Cernan wore a stiff, pressurized spacesuit as protection from the vacuum and heat and cold of space. He struggled mightily for several hours against the inflexibility of his suit and his gloves, all the while trying to control his movements in the weightless environment while connected to the spacecraft with a long, uncooperative tether. His heart rate tripled … his helmet fogged tremendously … and ultimately, his attempt to strap on a small rocket pack was aborted. But his biggest challenge lay ahead.

As Cernan wrote in his 1999 book The Last Man on the Moon: Astronaut Eugene Cernan and America's Race in Space, squeezing back into the small spacecraft was almost impossible, especially after the unexpected exertion of the spacewalk.  “My goal was to get my butt flat in the seat and my spine against the backrest, but that was impossible because of the stiff, inflated suit. Effort turned to struggle, then to outright fight as I gained territory a sweaty millimeter at a time. My heart rate, which had calmed somewhat, shot up again as I squirmed about, and I was sucking air forty times a minute,” he writes.  “It was worse than trying to stuff a cork back into a champagne bottle.”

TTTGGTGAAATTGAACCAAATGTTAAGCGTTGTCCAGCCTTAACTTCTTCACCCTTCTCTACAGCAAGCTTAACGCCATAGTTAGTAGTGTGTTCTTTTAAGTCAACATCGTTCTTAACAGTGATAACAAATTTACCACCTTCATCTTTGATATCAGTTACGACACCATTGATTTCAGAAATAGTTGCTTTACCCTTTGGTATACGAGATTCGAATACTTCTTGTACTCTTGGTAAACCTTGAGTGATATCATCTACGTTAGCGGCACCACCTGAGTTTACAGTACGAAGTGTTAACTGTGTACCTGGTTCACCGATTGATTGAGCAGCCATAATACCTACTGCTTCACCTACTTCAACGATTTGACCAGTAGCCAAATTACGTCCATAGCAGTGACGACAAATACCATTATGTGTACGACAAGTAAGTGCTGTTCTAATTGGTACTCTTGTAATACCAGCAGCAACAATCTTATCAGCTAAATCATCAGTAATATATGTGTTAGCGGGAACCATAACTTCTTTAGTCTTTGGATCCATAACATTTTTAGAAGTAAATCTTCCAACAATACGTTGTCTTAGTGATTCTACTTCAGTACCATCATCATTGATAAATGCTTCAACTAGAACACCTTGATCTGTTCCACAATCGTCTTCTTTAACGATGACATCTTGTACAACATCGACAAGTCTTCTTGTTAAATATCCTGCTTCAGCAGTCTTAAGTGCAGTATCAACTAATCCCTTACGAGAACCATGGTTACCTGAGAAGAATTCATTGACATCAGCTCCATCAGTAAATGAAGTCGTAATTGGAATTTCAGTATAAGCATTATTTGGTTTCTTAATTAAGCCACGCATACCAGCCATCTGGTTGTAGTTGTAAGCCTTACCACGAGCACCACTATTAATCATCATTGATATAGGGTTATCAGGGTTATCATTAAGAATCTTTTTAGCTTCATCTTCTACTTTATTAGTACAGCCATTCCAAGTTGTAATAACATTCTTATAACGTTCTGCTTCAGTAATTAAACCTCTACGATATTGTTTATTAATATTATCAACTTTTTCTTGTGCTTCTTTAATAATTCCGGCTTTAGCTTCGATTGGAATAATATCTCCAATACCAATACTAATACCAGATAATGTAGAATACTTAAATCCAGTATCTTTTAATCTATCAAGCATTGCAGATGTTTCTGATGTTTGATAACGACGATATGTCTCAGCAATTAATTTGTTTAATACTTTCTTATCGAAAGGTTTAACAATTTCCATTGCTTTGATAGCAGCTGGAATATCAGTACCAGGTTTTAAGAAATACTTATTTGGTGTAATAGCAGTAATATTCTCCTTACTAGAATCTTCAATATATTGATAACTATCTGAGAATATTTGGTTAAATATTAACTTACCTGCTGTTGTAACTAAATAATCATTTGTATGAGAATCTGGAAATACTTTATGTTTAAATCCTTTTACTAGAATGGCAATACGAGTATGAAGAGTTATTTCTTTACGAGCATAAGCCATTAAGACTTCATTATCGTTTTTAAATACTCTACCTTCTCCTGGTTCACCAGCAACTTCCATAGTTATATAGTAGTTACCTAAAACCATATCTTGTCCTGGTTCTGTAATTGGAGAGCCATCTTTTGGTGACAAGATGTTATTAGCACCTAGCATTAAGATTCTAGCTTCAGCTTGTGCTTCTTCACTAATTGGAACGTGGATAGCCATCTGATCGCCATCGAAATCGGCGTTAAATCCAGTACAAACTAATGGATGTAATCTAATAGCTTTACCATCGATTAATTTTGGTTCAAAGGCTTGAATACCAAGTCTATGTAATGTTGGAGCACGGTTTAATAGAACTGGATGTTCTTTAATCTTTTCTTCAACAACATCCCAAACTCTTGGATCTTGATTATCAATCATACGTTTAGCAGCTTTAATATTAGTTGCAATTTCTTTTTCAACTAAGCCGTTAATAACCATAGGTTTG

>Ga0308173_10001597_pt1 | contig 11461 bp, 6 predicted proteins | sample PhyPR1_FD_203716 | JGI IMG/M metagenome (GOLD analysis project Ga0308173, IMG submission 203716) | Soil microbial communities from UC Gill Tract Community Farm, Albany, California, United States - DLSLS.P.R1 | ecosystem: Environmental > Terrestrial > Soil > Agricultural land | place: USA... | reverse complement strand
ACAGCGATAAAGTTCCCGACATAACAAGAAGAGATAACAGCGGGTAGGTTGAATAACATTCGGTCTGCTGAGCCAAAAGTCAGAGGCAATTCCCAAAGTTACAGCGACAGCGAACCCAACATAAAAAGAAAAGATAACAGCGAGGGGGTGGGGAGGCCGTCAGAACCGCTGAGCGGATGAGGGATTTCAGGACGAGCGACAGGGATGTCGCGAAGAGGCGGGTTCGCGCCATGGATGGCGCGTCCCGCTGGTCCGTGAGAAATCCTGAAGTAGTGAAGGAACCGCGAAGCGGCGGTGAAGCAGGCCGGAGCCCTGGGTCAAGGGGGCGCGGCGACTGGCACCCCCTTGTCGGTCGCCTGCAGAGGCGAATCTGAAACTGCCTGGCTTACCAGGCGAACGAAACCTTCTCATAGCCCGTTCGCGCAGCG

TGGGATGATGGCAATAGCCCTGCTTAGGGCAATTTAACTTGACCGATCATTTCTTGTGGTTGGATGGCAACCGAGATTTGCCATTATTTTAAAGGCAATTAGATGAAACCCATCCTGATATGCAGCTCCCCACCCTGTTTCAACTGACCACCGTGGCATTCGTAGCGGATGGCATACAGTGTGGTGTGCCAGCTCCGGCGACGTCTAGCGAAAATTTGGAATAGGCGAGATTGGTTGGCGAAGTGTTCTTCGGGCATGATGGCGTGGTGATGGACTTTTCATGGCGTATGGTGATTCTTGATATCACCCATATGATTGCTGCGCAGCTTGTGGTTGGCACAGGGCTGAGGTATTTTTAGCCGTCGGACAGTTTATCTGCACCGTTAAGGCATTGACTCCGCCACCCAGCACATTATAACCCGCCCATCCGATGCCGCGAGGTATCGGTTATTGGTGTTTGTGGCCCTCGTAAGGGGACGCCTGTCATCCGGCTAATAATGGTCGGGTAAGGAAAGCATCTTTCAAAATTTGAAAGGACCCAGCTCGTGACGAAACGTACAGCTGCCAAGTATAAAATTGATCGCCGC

“Eventually, I was halfway in and halfway out the spacecraft, still using all my strength to shove my bulk down into the cabin. I forced my shoulders below the level of the hatch, scrunched down as hard as I could, bent my neck and at an impossible angle, and pulled the hatch. It hit the top of my helmet and wouldn’t close. Sonofabitch! I was still not in far enough.”

His crewmate, Tom Stafford, was able to reach over from his seat and pull down on the hatch, managing to pull it another couple of inches down and engaging the first tooth of a closing ratchet. “Another scrunch, and I was in awful pain,” writes Cernan. “… I was frozen in place by the suit, unable to unfold my feet, which were still tight beneath me.  … More work, more clicks from the closing ratchet as I ground my teeth. … I’d never known such pain. … I gave the handle a last twist, and the hatch finally locked tight.”

“I might admit that I was crying, but only Tom really knows,” Cernan writes.